At last! I have finished the first draft of my latest YA manuscript! It’s been quite a journey, and now, of course, comes the fun part: editing. I’m sure my writing will evolve even more in the months to come, but here are some reflections on finishing my second YA manuscript. Think of it as a “lessons learned” post.

Super-Useful Writing Lessons:
1. Read up. Not only did I read Writer’s Digest and tons of contemporary YA fiction, I also read what I now refer to as the holy grail of writing: Hooked, by Les Edgerton. This is a book entirely based on opening scenes, and it’s both entertaining and informative. Editors, agents, and ultimately readers will decide whether a book is worth their time during the opening chapters. Thanks to Nancy Butts, my instructor and an incredible MG author, for turning me on to this book. It’s been an invaluable resource as I’ve crafted my second manuscript. Which brings me to my next lesson…

2. Take a class. I thought I knew everything about writing because I’ve been doing it ever since I could hold a pencil, but…surprise…I hadn’t even scratched the surface! I have taken two online courses with the Institute of Children’s Literature, and they’ve helped me to hone my writing style, draft query letters, polish up my short stories, research the writer’s market, and, ultimately, complete the first draft of my YA novel manuscript.

3. Do webinars. Writer’s Digest offers them every Thursday. If I’m not available when the webinars go “live,” I can purchase them to peruse at my convenience. I’ve “attended” webinars about query letters, pitchcraft, and how to draft a killer YA novel. These webinars feature agents and editors, so they not only provided me with a wealth of information, they also introduced me to agents in my genre…agents I may be querying later.

4. Attend conferences. The Writer’s Digest West conference I attended was pivotal; I made several key contacts in the industry, picked up writing pointers from well-known authors, and learned about self-publishing, marketing, and building a platform. Which brings me to my last lesson…

5. Social media is important. I’m not a social media guru, but I like to think of myself as fairly proficient. Twitter and Word Press have allowed me to connect with my target audience and fellow writers, and I’m constantly reading the blogs of other authors and agents. One of my favorite blogs is Mary Kole’s kidlit.com. It’s chock full of helpful hints…directly from an agent!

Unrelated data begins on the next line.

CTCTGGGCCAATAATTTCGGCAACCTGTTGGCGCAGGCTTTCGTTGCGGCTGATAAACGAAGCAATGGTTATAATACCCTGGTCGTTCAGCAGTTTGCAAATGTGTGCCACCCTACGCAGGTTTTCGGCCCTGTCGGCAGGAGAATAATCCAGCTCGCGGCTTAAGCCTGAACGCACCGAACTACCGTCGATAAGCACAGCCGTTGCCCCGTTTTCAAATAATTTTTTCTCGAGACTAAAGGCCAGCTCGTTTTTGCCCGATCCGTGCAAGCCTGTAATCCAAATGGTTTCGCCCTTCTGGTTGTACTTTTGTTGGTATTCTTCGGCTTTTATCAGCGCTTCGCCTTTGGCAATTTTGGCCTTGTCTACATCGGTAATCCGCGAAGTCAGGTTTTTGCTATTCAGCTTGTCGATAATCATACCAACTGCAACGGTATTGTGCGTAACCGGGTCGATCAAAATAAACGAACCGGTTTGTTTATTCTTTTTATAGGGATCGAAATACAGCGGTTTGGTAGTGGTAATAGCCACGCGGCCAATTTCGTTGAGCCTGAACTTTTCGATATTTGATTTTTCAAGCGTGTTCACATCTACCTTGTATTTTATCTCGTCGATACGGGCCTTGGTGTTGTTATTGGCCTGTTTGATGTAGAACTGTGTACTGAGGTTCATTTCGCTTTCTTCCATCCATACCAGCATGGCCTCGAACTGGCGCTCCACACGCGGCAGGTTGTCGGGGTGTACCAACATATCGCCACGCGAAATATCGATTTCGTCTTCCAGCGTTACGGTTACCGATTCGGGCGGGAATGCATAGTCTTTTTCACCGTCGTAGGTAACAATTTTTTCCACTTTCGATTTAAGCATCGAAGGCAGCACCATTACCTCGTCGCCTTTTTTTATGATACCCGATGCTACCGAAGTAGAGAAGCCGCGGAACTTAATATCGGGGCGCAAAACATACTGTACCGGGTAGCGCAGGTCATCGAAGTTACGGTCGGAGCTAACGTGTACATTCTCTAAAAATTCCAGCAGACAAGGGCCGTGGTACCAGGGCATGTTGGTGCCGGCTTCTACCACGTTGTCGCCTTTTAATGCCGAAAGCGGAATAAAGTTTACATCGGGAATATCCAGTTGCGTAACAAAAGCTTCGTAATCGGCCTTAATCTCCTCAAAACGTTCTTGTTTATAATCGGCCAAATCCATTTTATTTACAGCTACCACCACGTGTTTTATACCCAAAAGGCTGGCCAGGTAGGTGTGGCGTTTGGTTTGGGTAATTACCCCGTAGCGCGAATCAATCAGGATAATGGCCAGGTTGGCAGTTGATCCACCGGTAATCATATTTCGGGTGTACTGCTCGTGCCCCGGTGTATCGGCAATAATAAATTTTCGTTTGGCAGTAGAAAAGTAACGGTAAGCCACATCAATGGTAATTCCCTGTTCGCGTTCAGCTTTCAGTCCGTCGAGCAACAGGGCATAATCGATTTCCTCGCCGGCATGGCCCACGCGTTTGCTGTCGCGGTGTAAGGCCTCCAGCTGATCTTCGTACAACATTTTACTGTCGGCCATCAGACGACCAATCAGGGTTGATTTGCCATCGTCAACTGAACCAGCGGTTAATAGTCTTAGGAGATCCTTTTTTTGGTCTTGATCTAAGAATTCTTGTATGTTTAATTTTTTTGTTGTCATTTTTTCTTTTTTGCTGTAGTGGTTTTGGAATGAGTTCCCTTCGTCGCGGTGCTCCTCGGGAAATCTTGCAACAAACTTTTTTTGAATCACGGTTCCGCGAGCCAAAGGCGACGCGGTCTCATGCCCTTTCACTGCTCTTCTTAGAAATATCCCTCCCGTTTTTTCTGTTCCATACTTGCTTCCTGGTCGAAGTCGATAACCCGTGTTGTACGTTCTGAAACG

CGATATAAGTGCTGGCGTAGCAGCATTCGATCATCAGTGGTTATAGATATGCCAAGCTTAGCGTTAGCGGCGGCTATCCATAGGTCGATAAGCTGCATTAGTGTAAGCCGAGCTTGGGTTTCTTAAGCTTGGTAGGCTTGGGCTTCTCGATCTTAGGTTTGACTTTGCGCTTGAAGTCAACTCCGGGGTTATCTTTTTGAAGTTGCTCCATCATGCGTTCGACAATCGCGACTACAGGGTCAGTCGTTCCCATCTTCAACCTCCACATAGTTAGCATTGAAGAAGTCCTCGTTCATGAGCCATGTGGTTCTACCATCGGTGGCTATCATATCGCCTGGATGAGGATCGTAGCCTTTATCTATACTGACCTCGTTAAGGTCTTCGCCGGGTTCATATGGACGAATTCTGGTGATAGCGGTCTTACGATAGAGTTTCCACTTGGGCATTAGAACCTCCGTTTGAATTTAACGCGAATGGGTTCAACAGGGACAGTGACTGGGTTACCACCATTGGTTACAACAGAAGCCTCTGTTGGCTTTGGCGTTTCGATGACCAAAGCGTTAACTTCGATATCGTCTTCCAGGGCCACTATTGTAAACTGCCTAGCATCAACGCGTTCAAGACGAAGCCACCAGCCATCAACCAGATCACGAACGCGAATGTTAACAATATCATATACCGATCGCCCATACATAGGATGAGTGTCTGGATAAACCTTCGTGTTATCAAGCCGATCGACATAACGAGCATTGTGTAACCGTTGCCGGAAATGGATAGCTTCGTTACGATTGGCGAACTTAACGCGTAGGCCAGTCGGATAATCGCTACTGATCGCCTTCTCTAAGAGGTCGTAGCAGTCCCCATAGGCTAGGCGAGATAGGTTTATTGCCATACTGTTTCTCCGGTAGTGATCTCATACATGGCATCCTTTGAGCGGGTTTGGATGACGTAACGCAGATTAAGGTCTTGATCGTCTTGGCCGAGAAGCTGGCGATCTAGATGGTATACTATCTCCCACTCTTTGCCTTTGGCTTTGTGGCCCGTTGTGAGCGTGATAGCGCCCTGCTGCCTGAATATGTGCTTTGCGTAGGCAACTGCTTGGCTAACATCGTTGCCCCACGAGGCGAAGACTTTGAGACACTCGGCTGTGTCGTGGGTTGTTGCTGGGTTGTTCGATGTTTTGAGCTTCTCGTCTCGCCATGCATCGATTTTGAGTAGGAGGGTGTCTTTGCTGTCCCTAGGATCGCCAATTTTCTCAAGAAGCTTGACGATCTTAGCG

Rum-spring-a Break Finale

by Kristina Ludwig
Oct 25
By: Kristina Ludwig Posted: October 25, 2012 at 10:33 am

My apologies for leaving you suspended in time at Jakob’s awkward entrance for two whole weeks! But finally, here it is: the conclusion of Rum-spring-a Break. I hope Ethan’s advice to Rebekah will inspire you. Enjoy!

“Th-there you are,” Jakob stutters, flushing with embarrassment. His clear blue eyes cloud over to rainy-day gray as he studies Ethan and me. “Mercy’s not feeling well, so we should leave soon. But since you’re busy I’ll just…wait outside.”

Jakob nearly tramples Furball as he hurries from the room, and I laugh as Ethan’s eager lips take mine again.

“Are you on Facebook?” Ethan asks as our lips part. I shake my head no. “Do you have email?” I shake no again. “What about a phone? You must have a phone.”

“No, Ethan,” I say. “I’m Old Order Amish. We’re very traditional.”

“Will I see you again?” Ethan asks.

“I hope so.”

Ethan grabs a pen and scribbles his phone number on the back of the pre-vet curriculum in bold, strong strokes. He hands it to me, and his kiss is full of passion and promise. “So do I,” he says, his lips still on mine.

“Keep this, Rebekah,” Ethan says, reluctantly dragging himself, and me, off the bed. “And promise me you’ll remember something.”

“Anything,” I say.

“Don’t just hold on tight to your dreams,” Ethan says. “Actualize them.”

***

Ten Months Later:

I’m on the edge of my uncomfortable plastic seat as I wait for the SAT tests to be passed out. I’m glad I took Ethan’s advice. I still haven’t been baptized Amish, since I plan to earn my Doctor of Veterinary Medicine degree first. My hope is that, because my career will be useful to our community, the elders will overlook my worldly pursuit of education. In the meantime, though, I’ll just focus on enjoying rumspringa and the many benefits of the outside world.